Availability and cultivation of Syamalata
Syamalata is found almost throughout India to an altitude of 1200 metre from the western Himalayas southwards to Tamil Nadu and Kerala to Sri Lanka. In east the longitude spreads from Southeast Asia to northern Australia. It is typically a plant that grows in village surroundings and hedges.
Characteristic features of Syamalata
Syamalata is a large, evergreen, much-branched woody climber with rusty-tomentose branches. The leaves of the Syamalata plant are elliptic-oblong to broadly lanceolate, 2.5cm to 10cm long and 1.2 cm to 5 cm wide. The leaves have a pliable but tough surface and beneath lies soft woolly hair and the leaves are glabrous on the above surface. There is appearance of pubescent when the tree is young, the apex is acute, base is rounded or obtuse; petioles are 0.3 cm to 0.8 cm long. Flowers have good fragrance, and are greenish-white or purplish in colour. The corolla lobes are narrow, twisted and bearded, borne in axillary or terminal panicles of cymose clusters. The fruits (follicles) are cylindrical, slender and curved. They generally grow in pair and are 10cm to15 cm long and 4 cm wide. The seeds are slender, white with a coma, 1.2 cm to1.7 cm long. In central Indian deciduous forest areas, leaves turn reddish-brown before falling in February. The new leaves generally come out in March-April. In this region, the flowers basically blossom during October to December and fruits from February to April.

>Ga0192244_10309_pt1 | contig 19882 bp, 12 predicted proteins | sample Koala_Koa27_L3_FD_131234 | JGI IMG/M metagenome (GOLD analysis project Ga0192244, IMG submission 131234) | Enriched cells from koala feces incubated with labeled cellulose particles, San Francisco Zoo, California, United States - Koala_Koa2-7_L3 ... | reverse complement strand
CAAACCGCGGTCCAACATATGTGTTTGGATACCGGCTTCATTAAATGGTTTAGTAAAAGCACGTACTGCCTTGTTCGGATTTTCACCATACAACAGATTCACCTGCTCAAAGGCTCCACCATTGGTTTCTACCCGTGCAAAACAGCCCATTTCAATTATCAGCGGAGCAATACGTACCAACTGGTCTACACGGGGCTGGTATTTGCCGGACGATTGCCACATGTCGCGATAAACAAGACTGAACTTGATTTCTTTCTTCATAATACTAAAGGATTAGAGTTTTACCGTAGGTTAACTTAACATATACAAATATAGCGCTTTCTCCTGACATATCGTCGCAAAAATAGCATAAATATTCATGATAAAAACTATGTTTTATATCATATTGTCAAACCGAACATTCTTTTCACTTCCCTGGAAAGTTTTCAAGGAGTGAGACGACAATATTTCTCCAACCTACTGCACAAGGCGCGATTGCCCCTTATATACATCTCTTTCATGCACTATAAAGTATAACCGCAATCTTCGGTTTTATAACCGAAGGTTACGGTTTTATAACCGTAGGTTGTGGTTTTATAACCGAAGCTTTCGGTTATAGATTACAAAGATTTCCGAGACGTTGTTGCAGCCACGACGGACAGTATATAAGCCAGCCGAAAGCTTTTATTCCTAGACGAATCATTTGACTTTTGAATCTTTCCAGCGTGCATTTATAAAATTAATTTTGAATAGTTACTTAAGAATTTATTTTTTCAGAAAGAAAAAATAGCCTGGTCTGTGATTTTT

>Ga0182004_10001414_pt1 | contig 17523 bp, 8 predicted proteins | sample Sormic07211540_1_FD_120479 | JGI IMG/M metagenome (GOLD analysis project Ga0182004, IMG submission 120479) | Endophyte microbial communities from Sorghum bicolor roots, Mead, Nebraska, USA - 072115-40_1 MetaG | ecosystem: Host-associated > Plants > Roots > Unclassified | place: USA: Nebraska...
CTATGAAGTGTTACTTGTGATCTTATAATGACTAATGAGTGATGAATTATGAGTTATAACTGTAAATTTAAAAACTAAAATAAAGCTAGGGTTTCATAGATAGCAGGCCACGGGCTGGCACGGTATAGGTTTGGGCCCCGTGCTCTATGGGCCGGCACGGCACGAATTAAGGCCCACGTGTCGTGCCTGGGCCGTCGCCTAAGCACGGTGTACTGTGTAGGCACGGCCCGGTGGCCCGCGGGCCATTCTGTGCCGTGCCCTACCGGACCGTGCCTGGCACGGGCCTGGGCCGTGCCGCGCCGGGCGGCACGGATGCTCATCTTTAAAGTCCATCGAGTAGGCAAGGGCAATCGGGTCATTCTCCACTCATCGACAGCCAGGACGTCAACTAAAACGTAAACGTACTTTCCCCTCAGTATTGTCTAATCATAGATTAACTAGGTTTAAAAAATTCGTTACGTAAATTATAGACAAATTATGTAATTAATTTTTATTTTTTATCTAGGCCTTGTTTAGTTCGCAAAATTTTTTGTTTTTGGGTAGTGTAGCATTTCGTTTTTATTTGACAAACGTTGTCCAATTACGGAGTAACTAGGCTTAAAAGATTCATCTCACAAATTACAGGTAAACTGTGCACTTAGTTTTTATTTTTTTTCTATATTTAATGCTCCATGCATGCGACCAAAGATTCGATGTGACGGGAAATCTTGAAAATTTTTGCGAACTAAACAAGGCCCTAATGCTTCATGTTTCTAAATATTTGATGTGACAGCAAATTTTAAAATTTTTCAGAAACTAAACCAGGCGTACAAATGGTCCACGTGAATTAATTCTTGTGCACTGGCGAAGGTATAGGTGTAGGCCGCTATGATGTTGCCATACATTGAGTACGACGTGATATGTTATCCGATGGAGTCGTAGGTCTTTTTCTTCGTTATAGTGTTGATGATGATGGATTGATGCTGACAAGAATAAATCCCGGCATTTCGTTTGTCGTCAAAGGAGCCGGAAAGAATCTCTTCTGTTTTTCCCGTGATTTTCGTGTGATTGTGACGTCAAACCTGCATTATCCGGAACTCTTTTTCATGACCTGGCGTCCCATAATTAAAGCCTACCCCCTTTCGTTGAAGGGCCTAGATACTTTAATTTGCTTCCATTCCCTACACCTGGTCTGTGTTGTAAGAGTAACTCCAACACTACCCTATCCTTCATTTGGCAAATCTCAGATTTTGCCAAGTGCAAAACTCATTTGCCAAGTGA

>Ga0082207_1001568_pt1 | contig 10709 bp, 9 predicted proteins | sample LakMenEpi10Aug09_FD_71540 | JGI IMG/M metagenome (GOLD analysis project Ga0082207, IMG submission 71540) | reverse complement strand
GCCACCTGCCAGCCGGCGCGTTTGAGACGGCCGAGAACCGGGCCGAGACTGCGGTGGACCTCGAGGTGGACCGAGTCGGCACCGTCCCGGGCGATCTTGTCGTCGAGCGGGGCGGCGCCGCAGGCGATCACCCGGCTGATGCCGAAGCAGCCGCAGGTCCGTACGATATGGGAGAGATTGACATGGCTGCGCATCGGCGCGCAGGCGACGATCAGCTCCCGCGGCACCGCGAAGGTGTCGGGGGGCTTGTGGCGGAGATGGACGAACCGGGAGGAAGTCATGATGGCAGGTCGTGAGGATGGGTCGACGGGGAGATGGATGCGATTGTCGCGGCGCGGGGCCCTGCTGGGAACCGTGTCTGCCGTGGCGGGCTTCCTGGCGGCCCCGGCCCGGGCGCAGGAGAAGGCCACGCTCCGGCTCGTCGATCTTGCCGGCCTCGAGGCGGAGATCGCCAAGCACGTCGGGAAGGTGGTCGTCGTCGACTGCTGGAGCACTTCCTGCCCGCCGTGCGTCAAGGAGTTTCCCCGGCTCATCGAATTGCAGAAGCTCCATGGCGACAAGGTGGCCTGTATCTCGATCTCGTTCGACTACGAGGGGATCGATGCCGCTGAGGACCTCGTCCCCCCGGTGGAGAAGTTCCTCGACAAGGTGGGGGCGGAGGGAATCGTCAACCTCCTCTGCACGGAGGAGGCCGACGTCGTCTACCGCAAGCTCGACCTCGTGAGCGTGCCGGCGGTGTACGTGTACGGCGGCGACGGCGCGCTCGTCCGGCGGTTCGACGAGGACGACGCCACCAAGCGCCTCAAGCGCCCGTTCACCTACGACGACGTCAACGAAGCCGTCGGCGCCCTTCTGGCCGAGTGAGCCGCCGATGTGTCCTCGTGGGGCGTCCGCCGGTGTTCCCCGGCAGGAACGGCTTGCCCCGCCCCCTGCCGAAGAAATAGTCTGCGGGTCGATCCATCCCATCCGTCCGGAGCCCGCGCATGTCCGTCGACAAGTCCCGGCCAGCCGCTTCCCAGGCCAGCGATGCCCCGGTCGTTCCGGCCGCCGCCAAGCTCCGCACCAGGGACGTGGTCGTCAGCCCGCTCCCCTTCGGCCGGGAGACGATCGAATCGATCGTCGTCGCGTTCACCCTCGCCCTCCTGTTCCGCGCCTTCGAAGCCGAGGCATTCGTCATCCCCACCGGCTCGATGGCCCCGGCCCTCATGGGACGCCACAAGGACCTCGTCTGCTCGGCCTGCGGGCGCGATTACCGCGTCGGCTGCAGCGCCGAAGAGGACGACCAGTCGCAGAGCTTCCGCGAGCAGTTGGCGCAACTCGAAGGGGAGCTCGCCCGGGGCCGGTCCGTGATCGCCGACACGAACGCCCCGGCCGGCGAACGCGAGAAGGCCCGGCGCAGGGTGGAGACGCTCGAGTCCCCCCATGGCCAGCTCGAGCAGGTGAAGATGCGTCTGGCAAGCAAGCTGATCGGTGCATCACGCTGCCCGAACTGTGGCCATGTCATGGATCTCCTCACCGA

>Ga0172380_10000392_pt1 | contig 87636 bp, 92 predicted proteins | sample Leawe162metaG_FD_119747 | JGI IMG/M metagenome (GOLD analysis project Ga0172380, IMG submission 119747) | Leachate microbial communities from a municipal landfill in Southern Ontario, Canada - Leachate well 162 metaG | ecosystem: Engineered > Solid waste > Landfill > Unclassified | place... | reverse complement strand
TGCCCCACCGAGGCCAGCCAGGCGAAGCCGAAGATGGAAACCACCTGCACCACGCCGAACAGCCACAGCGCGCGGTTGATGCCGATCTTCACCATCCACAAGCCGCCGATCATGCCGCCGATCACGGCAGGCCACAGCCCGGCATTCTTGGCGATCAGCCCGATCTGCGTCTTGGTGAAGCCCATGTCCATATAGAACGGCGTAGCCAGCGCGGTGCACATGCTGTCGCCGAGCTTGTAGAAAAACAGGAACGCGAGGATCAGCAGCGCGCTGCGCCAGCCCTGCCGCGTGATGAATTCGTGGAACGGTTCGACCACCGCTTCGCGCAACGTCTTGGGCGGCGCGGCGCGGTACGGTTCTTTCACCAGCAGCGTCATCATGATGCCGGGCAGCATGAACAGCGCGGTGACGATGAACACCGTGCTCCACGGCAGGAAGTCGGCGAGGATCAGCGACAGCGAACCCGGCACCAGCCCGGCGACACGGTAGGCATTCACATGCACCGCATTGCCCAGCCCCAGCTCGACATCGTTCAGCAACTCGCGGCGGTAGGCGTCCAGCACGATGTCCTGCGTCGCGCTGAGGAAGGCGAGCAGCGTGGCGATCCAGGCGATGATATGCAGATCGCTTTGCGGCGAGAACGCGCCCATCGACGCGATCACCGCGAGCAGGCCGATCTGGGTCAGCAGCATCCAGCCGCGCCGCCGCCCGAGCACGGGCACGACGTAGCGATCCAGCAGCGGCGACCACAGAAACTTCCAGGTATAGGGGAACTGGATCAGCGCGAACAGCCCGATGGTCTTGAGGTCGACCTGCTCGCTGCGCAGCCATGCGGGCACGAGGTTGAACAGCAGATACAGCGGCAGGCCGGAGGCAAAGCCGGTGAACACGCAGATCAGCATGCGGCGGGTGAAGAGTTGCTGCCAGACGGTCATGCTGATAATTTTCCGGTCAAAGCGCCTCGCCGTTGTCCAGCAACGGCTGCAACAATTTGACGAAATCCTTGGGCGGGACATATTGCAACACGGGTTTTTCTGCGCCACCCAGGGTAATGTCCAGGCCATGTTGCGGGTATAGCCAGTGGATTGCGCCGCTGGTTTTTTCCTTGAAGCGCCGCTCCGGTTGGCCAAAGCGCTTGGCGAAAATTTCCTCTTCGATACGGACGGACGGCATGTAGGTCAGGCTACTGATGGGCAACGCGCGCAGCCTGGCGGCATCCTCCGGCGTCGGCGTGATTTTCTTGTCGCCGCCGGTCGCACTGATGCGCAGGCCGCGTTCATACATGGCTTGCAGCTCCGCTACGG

Medicinal properties of Syamalata
The roots of Syamalata are used in traditional medicine. It is also sometimes mixed with Indian sarsaparilla to prepare various medicines. They own a sweetish astringent taste but have the deficiency of the characteristic aroma of Indian sarsaparilla. They reportedly possess the properties of demulcent, alterative, tonic, diaphoretic and diuretic drug. They are often used as a curative medicine for fevers, dyspepsia and skin diseases, usually in combination with bitters and aromatics. The root powder is taken with milk for the treatment of diabetes, gall bladder stones, and as a blood-purifier. The tribal inhabitants of eastern Bihar consider it therapeutic for the treatment of filariasis. The entire part of the plant is used for treatment. A decoction of the leaves and stalks of Syamalata, or the decoction of the roots and leaves of Syamalata, is used to cure the patients suffering from fevers. The wounds between fingers are treated with the Syamalata plant by applying the leaves that are boiled in oil. This mixture is also used for getting relief from headaches and fevers.
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